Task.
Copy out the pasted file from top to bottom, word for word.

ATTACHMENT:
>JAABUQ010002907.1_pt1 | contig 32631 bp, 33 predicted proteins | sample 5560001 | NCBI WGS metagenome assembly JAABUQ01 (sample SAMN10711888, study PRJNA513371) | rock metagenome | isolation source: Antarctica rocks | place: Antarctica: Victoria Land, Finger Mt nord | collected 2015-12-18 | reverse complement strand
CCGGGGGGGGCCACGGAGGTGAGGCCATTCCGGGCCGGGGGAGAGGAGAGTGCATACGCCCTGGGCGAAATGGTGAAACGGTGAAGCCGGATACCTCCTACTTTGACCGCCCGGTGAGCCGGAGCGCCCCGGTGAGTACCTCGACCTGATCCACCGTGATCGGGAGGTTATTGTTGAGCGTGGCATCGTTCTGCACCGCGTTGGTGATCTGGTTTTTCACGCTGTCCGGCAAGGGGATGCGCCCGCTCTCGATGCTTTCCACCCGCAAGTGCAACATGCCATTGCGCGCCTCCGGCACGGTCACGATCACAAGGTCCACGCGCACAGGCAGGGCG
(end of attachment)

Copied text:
>JAABUQ010002907.1_pt1 | contig 32631 bp, 33 predicted proteins | sample 5560001 | NCBI WGS metagenome assembly JAABUQ01 (sample SAMN10711888, study PRJNA513371) | rock metagenome | isolation source: Antarctica rocks | place: Antarctica: Victoria Land, Finger Mt nord | collected 2015-12-18 | reverse complement strand
CCGGGGGGGGCCACGGAGGTGAGGCCATTCCGGGCCGGGGGAGAGGAGAGTGCATACGCCCTGGGCGAAATGGTGAAACGGTGAAGCCGGATACCTCCTACTTTGACCGCCCGGTGAGCCGGAGCGCCCCGGTGAGTACCTCGACCTGATCCACCGTGATCGGGAGGTTATTGTTGAGCGTGGCATCGTTCTGCACCGCGTTGGTGATCTGGTTTTTCACGCTGTCCGGCAAGGGGATGCGCCCGCTCTCGATGCTTTCCACCCGCAAGTGCAACATGCCATTGCGCGCCTCCGGCACGGTCACGATCACAAGGTCCACGCGCACAGGCAGGGCG